clock menu more-arrow no yes mobile
A man in priest attire (Ethan Hawke) stands behind a lectern with a black cross visible in the background.

Filed under:

First Reformed, Taxi Driver filmmaker Paul Schrader will change how you think about movies

And why he’ll never stop playing Words with Friends

Matt Patches is an executive editor at Polygon. He has over 15 years of experience reporting on movies and TV, and reviewing pop culture.

First Reformed is a disaster movie where the dread of Earth’s slow-drip destruction weighs on the protagonist’s, and the audience’s, shoulders. It’s a fantasy film in the sense that a spiritual mind is capable of transcendence (or in this case, astral projection). One could call it a horror movie, too: Toller (Ethan Hawke), the minister of a Revolution-era chapel in upstate New York, finds himself haunted by the death of his son, the capitalistic tendencies of a nearby megachurch and the plight of Mary (Amanda Seyfried), who recently lost her conservationist husband. The scares, bleeding out of his unraveling, are psychological, yet supernatural — not unlike The Bible.

Watching the film, out now in theaters, is like witnessing an accomplished mathematician scribble down the solution to a chalkboard-sprawled equation. The scholar at work is Paul Schrader, who wrote the screenplays for four timeless Martin Scorsese films (Taxi Driver, Raging Bull, The Last Temptation of Christ, Bringing Out the Dead) and carved out a button-pushing directorial career with mesmerizing dramas like Mishima: A Life in Four Chapters, Light Sleeper, Affliction and Auto Focus. Somehow, after 40 years of exploring cinema as both a critic (he claimed Pauline Kael as a mentor before contributing to the Los Angeles Free Press) and a filmmaker, Schrader’s work as never been recognized by the Academy Awards. That could, and should, change with First Reformed, a drama that works through every theory, dissertation, and obsession that’s ever come under the filmmaker’s lens. It’s a life’s work packed into two hours — and he was convinced he’d never make it.

Anyone who watches movies can learn something from Schrader, who at 71 is still ferocious, jovial and eager to experiment. Though First Reformed’s narrative absorbs the attention, the logic piecing it together (the macro of religious study, the micro of filmmaking techniques) can be broken down into calculus. Schrader is happy to show his work. In conversation with Polygon, the veteran writer-director spoke about the historical backbone of First Reformed, what “religion on film” looks like in 2018, which pop star is a divine idol, and why the true joy of this turbulent world is Words with Friends.

Polygon: You swore off making a movie like First Reformed throughout your career. A conversation with Ida director Paweł Pawlikowski convinced you to finally write it. Why?

Paul Schrader: I have a religious background and a theological education, and so I was interested in religious movies as a young critic, but I was only interested intellectually. I wasn’t interested viscerally. Viscerally, I was interested in sex and violence and profanity and outrageousness — what we’re all interested in in the movies. When I was a critic, I liked and respected religious movies, but they weren’t me. I wasn’t going to be making those films. I held to that almost 40 years. So the thing that happened when I was talking to Paweł wasn’t a sudden inspiration for a story or an idea, it was just an intellectual decision. And I just said, okay, it’s time now.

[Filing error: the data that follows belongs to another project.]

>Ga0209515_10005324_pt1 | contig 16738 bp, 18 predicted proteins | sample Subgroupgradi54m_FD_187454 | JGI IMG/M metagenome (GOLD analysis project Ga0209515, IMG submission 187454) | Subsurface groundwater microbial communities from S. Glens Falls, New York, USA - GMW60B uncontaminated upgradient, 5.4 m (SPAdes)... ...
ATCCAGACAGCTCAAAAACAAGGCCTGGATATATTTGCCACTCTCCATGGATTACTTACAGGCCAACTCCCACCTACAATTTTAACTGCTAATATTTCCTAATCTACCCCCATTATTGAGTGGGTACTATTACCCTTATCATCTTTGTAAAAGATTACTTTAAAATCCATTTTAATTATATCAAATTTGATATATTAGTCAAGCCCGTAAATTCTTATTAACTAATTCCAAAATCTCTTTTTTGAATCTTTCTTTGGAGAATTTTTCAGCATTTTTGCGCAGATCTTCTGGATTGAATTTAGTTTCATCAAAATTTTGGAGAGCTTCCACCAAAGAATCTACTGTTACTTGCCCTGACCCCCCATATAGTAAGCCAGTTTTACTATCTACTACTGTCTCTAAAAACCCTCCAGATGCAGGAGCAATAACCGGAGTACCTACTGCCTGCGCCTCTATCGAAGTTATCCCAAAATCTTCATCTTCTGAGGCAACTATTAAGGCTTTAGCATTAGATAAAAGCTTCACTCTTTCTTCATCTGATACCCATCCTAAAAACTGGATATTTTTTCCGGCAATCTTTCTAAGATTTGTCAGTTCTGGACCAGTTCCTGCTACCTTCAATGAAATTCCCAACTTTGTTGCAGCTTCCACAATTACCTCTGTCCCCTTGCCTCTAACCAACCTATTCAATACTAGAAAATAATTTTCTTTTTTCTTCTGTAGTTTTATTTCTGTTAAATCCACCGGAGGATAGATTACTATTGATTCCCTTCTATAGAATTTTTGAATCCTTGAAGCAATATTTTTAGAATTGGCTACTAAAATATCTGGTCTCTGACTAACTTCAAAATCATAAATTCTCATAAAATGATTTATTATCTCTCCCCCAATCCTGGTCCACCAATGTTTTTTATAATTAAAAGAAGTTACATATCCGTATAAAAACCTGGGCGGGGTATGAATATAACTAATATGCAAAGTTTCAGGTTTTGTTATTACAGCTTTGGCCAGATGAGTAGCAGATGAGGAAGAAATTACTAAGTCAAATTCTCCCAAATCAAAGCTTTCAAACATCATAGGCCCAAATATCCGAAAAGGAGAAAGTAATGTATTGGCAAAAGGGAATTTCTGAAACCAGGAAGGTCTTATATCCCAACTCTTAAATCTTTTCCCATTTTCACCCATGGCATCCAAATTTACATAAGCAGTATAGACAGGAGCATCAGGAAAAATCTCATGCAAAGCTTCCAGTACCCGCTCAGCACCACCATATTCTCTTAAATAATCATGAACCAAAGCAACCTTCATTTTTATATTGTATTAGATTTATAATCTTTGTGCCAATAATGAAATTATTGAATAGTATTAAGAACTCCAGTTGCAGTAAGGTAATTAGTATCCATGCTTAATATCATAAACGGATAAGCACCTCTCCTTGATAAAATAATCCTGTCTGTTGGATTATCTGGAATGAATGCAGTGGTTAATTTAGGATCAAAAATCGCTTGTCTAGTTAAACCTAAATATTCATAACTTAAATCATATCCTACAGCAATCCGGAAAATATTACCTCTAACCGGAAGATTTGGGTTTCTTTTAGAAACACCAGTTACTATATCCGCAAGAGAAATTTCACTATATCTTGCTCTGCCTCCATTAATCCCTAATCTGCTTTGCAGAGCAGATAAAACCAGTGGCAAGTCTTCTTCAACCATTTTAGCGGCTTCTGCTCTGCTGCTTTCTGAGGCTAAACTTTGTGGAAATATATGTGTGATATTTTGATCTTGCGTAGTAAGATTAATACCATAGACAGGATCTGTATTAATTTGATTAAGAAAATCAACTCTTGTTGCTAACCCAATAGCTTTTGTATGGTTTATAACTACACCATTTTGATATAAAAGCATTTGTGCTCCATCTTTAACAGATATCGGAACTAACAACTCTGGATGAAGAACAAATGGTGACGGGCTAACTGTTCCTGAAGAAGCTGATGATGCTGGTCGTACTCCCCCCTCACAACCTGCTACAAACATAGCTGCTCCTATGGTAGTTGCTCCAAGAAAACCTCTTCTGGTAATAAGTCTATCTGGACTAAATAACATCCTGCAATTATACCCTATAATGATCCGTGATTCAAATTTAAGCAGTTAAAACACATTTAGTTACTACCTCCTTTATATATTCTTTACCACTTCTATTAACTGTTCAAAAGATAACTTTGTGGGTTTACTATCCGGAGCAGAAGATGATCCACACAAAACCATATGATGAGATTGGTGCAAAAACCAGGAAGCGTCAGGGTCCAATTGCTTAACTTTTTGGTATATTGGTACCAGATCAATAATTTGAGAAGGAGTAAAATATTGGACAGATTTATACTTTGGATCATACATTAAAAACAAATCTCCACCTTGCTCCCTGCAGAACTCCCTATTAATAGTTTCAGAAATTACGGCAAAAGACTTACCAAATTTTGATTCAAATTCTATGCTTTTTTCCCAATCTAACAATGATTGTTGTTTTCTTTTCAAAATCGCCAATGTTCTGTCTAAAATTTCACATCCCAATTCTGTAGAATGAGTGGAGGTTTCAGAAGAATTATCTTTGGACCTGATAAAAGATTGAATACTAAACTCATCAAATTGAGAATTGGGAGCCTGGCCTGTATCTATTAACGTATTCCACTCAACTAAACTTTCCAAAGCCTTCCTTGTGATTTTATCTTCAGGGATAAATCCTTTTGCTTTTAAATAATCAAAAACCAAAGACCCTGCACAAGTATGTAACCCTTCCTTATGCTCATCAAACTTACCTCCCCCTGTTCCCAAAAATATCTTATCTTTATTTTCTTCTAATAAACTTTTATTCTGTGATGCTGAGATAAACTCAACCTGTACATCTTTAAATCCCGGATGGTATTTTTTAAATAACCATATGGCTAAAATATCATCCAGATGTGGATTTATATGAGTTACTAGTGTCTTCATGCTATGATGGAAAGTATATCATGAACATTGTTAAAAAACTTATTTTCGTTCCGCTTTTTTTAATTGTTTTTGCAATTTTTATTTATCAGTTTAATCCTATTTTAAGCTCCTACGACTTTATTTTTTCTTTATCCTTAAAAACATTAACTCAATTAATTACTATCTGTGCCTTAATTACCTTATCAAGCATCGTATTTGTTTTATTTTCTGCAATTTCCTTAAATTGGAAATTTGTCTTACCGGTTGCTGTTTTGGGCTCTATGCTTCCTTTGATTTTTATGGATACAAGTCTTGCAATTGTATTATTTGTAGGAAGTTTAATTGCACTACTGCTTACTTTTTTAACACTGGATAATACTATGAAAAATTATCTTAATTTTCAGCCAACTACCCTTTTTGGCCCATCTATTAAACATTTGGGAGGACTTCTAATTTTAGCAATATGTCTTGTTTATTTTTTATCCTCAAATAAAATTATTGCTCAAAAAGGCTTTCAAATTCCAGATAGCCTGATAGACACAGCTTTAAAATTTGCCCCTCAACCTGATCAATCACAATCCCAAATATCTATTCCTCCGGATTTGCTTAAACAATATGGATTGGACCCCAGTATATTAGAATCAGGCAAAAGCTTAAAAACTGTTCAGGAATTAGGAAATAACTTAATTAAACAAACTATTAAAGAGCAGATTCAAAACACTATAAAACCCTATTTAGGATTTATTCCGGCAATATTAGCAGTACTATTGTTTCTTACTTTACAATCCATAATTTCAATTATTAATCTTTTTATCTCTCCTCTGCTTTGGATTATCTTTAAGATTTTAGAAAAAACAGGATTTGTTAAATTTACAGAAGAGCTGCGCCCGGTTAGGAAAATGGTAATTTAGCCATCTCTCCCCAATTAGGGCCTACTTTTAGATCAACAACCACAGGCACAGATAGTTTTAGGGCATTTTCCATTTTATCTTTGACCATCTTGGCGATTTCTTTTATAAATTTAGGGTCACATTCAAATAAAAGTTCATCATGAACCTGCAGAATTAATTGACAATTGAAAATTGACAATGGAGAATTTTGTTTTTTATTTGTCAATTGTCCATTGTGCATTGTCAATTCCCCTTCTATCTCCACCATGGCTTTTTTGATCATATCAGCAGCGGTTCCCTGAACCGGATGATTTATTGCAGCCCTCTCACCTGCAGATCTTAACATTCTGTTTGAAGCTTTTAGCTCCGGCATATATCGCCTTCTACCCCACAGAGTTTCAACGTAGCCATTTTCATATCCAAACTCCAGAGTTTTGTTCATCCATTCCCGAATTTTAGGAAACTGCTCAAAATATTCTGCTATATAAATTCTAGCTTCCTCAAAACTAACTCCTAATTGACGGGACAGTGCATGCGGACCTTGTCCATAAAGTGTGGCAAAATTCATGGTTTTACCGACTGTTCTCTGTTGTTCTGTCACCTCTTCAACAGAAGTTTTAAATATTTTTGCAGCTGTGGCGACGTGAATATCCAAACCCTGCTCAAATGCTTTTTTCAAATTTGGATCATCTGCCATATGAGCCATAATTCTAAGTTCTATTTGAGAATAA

Polygon: So this is a movie of the moment, more than a long-gestating idea that you finally chiseled into stone?

Schrader: Yeah, absolutely. And so once I made the intellectual decision — you’re going to write that movie — then it was a matter of watching the two dozen or so films of this ilk that meant something to me, and trying to collect what it was about those films that meant so much to me.

Polygon: You’ve mentioned Robert Bresson’s Diary of a Country Priest and Ingmar Bergman’s Winter Light as inspirations. What is religion’s relationship with film now compared to those mid-20th century films?

Paul Schrader at the Venice Film Festival
Paul Schrader at the Venice Film Festival
Corbis via Getty Images

Paul Schrader: There is these things called “faith-based movies,” which are simply just Hollywood movies with Jesus shoehorned into the role that Tom Cruise plays, and these are just normal exercises of entertainment in the cloth of Christianity. But they’re not religious movies. They are not spiritual movies. They’re just propaganda. I could make a film which takes the proposition that Hitler is insane. I could also make a film that says Adolf Hitler is god. I would use the same techniques in both. I wouldn’t have to change a thing, just switch the dials. Well, that’s what it’s like when faith based movies try to use Hollywood techniques to convince you that Christianity is the only way. I, uh, don’t have much of a taste for that.

Polygon: In First Reformed, Toller attends a youth group meeting where a young churchgoer confronts him with aggressive, bigoted rhetoric in response to what he sees as the priest’s passive, Christian ideology. As someone who spends a good chunk of the day on the internet, that character ... was recognizable. Have you personally crossed paths with that devout-yet-radicalized perspective?